Law Journals Band Together to Launch Web Magazine
A consortium of America’s most influential law reviews today launched The Legal Workshop (www.legalworkshop.org), a free, online magazine featuring articles based on legal scholarship published in the print editions of seven participating law reviews: University of Chicago Law Review, Stanford Law Review, New York University Law Review, Cornell Law Review, Duke Law Journal, Georgetown Law Journal, and Northwestern Law Review.
The Legal Workshop features short, plain-English articles about legal issues and ideas, written by an author whose related, full-length work of scholarship is forthcoming in one of the participating law reviews. But The Legal Workshop does not house a collection of abstracts. Instead, it offers an engaging alternative to traditional academic articles that run 30,000 words with footnotes, enabling scholars to present their well-formulated opinions and their research to a wider audience. In addition to making legal ideas understandable, The Legal Workshop seeks to house the best of legal scholarship in one place—making it easier for readers to find the best writing about all areas of law.
“It’s really the best of both worlds,” said Dahlia Lithwick, the Stanford Law alumnus who covers the Supreme Court for Slate in a highly influential column. “The general public can be better engaged with the latest thinking about the law while knowing that what they’re reading is serious scholarship; not just fad or opinion.”
A not-for-profit joint venture, The Legal Workshop was started and is operated by current and former student editors of the law reviews. The idea for collaboration surfaced in 2006 when student editors struggled to identify viable Internet strategies for their journals, and Joe Edelheit Ross, who was president of the Stanford Law Review at the time, came up with the core idea. Rather than attempt to develop and run a stand-alone website, which the law journals at Harvard and Yale have since tried to do, law review editors at Stanford envisioned a web magazine that would offer a wider selection of content culled from several top journals. Editors at NYU quickly signed on to the idea and joined Stanford editors in taking the lead to create an online legal scholarship magazine.
Since the 1950s, law reviews have been an influential factor in federal court decisions, in shaping public policy, and in the hiring and tenure of law faculty. For example, a Stanford Law Review article published in 1949 has been cited in 12 major Supreme Court opinions, including the 1965 landmark case Griswold v. Connecticut, which recognized a right to privacy. The University of Chicago Law Review has published innumerable influential articles, including articles written by Justices Brennan, Clark, Douglas, Frankfurter, Scalia, and Stevens; J. Edgar Hoover; and John Rawls; among many other influential scholars. Unlike in any other academic discipline, law professors are not published by peers—they are published in law reviews that are operated and edited by law students. Many law review presidents and editors have gone on to achieve great success and wield great influence: Barack Obama was the first black president of the Harvard Law Review; former Associate Justice Sandra Day O’Connor—the first woman Supreme Court justice—was a Stanford Law Review editor; Abner Mikva—former Chief Judge of the DC Circuit and one of Obama’s early advisers—was an editor of the University of Chicago Law Review; and former Solicitor General Robert Bork was an editor of the University of Chicago Law Review. Other people who have served on the University of Chicago Law Review include a former Attorney General, numerous federal appellate judges, and many law professors.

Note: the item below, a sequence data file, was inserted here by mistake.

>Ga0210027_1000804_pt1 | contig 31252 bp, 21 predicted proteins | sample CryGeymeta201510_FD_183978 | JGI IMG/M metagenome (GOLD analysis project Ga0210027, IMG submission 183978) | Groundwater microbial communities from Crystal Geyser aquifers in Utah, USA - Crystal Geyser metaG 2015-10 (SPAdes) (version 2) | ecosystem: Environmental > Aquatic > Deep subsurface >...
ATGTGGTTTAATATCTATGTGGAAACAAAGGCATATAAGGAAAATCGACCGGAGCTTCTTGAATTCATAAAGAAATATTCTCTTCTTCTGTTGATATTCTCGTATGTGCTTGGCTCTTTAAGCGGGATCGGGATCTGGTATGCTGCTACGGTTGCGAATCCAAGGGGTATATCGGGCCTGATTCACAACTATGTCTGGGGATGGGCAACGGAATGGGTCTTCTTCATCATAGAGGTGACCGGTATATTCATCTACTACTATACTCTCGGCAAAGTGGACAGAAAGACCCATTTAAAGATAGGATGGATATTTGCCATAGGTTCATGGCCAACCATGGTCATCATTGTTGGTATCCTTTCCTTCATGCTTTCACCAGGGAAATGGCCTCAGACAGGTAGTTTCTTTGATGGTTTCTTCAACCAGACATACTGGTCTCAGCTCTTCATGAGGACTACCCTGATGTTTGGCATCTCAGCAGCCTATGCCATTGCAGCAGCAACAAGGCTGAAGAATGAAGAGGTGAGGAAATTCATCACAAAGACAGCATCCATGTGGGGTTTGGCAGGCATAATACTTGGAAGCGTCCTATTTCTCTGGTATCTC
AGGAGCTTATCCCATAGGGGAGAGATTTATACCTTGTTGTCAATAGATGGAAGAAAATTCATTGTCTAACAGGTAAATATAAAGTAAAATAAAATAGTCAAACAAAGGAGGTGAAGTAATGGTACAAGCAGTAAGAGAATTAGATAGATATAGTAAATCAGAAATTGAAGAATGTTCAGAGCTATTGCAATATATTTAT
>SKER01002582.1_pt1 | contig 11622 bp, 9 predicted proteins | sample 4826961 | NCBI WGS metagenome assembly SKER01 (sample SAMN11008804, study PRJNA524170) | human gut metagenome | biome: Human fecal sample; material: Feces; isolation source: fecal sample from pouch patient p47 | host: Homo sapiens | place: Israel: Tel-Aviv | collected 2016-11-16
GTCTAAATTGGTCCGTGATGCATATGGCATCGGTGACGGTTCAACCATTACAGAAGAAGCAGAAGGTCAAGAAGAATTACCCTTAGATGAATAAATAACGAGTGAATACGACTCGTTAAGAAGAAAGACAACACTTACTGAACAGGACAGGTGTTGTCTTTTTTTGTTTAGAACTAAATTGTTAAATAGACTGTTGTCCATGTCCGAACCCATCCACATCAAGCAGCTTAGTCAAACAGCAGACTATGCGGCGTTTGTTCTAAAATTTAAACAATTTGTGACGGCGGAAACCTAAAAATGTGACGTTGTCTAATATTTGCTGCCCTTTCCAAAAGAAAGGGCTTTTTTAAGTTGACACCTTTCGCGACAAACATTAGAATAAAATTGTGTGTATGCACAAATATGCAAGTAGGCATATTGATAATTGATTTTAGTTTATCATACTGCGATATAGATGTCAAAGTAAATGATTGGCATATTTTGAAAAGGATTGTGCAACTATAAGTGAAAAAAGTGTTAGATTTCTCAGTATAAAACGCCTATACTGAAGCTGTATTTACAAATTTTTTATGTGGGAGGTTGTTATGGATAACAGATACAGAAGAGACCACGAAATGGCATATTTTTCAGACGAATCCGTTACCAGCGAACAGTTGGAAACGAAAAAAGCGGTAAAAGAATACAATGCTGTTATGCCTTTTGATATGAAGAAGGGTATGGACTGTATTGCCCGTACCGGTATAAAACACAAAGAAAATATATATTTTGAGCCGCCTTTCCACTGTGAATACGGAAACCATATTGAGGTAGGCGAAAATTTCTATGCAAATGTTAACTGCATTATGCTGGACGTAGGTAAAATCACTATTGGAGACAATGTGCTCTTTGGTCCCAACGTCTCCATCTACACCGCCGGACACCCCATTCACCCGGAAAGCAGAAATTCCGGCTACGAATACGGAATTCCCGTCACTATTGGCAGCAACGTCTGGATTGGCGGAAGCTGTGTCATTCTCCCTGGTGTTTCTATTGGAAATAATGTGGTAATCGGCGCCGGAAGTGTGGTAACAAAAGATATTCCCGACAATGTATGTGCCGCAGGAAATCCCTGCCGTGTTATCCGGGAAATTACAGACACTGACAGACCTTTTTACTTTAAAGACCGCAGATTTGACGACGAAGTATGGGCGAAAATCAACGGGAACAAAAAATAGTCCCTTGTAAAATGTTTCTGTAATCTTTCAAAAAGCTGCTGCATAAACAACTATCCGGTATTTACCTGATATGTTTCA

In recent years, however, law reviews have been losing their influence and readership. Some attribute this steady decline to impenetrable jargon and arcane subject matter. But other factors, such as limited availability and the rapid pace of legal developments in an electronic world, have played roles as well.
“Law review articles are an important part of the law-teaching profession, but few outside of legal scholarship commonly venture through these articles,” said Chris Hagale, the University of Chicago student coordinating the University of Chicago Law Review’s involvement in the project. “The Legal Workshop will help to bring legal scholarship to a wider audience.”
“We see The Legal Workshop as an innovative new format through which to continue our traditional mission of publishing groundbreaking legal scholarship,” said Garrett Ordower, Editor-in-Chief of the University of Chicago Law Review. “But beyond just being a new format for publication, we also see it as a way to encourage thoughtful dialogue about the law among lawyers, professors, practitioners, students, and the general public. A wide-ranging and informed discussion by these varied constituencies about how the law affects us at the local, national, and international levels will be something very novel, very needed, and very welcome.”
Richard Epstein, the James Parker Hall Distinguished Service Professor of Law at the University of Chicago Law School, notes, “The migration of knowledge from paper to cyberspace is an inescapable part of our intellectual culture. The appearance of the legalworkshop.org is yet another indicator of that inexorable transition. And it is a benevolent one. Scholarship thrives on criticism and exchange, which the legalworkshop.org helps facilitate for the benefit of us all.”
The Legal Workshop is named after the practice by which scholars often develop their work in small-group dialogues. All seven of the law schools currently participating in the venture appear on U.S. News and World Report’s list of the top fifteen law schools in America. Other top schools are actively seeking membership.